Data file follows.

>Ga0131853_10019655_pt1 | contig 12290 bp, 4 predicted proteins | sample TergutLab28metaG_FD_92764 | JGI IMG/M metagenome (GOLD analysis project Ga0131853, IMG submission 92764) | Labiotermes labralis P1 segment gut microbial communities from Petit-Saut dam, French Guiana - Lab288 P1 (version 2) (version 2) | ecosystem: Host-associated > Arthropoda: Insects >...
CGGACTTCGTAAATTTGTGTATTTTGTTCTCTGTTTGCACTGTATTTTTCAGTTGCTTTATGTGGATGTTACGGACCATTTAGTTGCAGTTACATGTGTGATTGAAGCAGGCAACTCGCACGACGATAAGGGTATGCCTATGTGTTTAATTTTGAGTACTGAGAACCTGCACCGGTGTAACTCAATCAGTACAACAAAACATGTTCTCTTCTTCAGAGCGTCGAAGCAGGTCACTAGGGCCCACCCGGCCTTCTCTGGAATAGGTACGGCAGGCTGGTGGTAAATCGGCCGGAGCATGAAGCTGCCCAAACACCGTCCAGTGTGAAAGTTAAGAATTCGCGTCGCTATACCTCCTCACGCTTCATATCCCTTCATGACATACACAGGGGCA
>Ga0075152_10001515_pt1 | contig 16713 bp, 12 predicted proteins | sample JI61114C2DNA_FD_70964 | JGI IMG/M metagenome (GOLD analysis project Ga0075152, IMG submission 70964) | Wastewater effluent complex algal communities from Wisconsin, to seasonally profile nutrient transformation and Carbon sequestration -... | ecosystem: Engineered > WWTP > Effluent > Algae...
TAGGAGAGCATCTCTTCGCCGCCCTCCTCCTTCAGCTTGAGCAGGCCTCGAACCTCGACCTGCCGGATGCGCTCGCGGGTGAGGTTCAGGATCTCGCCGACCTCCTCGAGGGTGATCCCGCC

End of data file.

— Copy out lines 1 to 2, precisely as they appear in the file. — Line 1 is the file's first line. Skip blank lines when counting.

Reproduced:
>Ga0131853_10019655_pt1 | contig 12290 bp, 4 predicted proteins | sample TergutLab28metaG_FD_92764 | JGI IMG/M metagenome (GOLD analysis project Ga0131853, IMG submission 92764) | Labiotermes labralis P1 segment gut microbial communities from Petit-Saut dam, French Guiana - Lab288 P1 (version 2) (version 2) | ecosystem: Host-associated > Arthropoda: Insects >...
CGGACTTCGTAAATTTGTGTATTTTGTTCTCTGTTTGCACTGTATTTTTCAGTTGCTTTATGTGGATGTTACGGACCATTTAGTTGCAGTTACATGTGTGATTGAAGCAGGCAACTCGCACGACGATAAGGGTATGCCTATGTGTTTAATTTTGAGTACTGAGAACCTGCACCGGTGTAACTCAATCAGTACAACAAAACATGTTCTCTTCTTCAGAGCGTCGAAGCAGGTCACTAGGGCCCACCCGGCCTTCTCTGGAATAGGTACGGCAGGCTGGTGGTAAATCGGCCGGAGCATGAAGCTGCCCAAACACCGTCCAGTGTGAAAGTTAAGAATTCGCGTCGCTATACCTCCTCACGCTTCATATCCCTTCATGACATACACAGGGGCA